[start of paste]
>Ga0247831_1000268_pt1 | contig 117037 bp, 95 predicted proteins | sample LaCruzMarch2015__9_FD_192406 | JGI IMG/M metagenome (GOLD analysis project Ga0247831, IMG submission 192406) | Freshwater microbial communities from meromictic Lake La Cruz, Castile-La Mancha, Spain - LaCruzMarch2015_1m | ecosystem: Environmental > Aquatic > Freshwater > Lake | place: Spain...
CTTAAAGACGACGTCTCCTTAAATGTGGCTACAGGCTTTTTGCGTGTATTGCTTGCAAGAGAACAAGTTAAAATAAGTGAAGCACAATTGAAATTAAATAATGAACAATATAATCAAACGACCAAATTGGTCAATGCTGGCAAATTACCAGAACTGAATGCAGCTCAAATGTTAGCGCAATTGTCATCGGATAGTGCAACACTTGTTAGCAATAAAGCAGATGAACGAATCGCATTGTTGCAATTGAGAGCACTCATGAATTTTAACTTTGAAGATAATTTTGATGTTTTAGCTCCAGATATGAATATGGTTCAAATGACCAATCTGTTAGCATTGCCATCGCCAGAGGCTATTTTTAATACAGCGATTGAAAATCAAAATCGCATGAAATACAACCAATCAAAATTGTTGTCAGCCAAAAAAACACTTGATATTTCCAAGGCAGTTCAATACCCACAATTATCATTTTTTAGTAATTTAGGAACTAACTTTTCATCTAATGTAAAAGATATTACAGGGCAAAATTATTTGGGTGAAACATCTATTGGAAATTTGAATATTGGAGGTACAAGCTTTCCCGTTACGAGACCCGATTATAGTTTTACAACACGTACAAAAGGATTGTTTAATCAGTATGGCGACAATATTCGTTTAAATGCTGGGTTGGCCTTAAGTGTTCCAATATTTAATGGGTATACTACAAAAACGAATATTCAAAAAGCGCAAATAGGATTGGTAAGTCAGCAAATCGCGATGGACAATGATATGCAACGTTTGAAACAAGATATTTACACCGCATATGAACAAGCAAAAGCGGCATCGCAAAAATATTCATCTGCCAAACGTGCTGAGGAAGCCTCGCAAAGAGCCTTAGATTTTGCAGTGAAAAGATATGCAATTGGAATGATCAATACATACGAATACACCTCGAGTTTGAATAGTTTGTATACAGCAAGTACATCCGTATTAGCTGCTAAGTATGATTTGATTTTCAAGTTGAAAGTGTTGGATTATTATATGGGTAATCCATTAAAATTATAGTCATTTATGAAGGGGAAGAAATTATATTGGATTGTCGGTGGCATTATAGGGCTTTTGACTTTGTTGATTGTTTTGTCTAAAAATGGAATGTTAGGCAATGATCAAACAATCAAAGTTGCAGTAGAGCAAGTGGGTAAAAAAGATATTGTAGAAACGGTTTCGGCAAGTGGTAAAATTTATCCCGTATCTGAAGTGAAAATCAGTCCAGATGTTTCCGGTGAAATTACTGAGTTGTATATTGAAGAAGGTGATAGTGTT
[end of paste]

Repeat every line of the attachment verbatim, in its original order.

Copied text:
>Ga0247831_1000268_pt1 | contig 117037 bp, 95 predicted proteins | sample LaCruzMarch2015__9_FD_192406 | JGI IMG/M metagenome (GOLD analysis project Ga0247831, IMG submission 192406) | Freshwater microbial communities from meromictic Lake La Cruz, Castile-La Mancha, Spain - LaCruzMarch2015_1m | ecosystem: Environmental > Aquatic > Freshwater > Lake | place: Spain...
CTTAAAGACGACGTCTCCTTAAATGTGGCTACAGGCTTTTTGCGTGTATTGCTTGCAAGAGAACAAGTTAAAATAAGTGAAGCACAATTGAAATTAAATAATGAACAATATAATCAAACGACCAAATTGGTCAATGCTGGCAAATTACCAGAACTGAATGCAGCTCAAATGTTAGCGCAATTGTCATCGGATAGTGCAACACTTGTTAGCAATAAAGCAGATGAACGAATCGCATTGTTGCAATTGAGAGCACTCATGAATTTTAACTTTGAAGATAATTTTGATGTTTTAGCTCCAGATATGAATATGGTTCAAATGACCAATCTGTTAGCATTGCCATCGCCAGAGGCTATTTTTAATACAGCGATTGAAAATCAAAATCGCATGAAATACAACCAATCAAAATTGTTGTCAGCCAAAAAAACACTTGATATTTCCAAGGCAGTTCAATACCCACAATTATCATTTTTTAGTAATTTAGGAACTAACTTTTCATCTAATGTAAAAGATATTACAGGGCAAAATTATTTGGGTGAAACATCTATTGGAAATTTGAATATTGGAGGTACAAGCTTTCCCGTTACGAGACCCGATTATAGTTTTACAACACGTACAAAAGGATTGTTTAATCAGTATGGCGACAATATTCGTTTAAATGCTGGGTTGGCCTTAAGTGTTCCAATATTTAATGGGTATACTACAAAAACGAATATTCAAAAAGCGCAAATAGGATTGGTAAGTCAGCAAATCGCGATGGACAATGATATGCAACGTTTGAAACAAGATATTTACACCGCATATGAACAAGCAAAAGCGGCATCGCAAAAATATTCATCTGCCAAACGTGCTGAGGAAGCCTCGCAAAGAGCCTTAGATTTTGCAGTGAAAAGATATGCAATTGGAATGATCAATACATACGAATACACCTCGAGTTTGAATAGTTTGTATACAGCAAGTACATCCGTATTAGCTGCTAAGTATGATTTGATTTTCAAGTTGAAAGTGTTGGATTATTATATGGGTAATCCATTAAAATTATAGTCATTTATGAAGGGGAAGAAATTATATTGGATTGTCGGTGGCATTATAGGGCTTTTGACTTTGTTGATTGTTTTGTCTAAAAATGGAATGTTAGGCAATGATCAAACAATCAAAGTTGCAGTAGAGCAAGTGGGTAAAAAAGATATTGTAGAAACGGTTTCGGCAAGTGGTAAAATTTATCCCGTATCTGAAGTGAAAATCAGTCCAGATGTTTCCGGTGAAATTACTGAGTTGTATATTGAAGAAGGTGATAGTGTT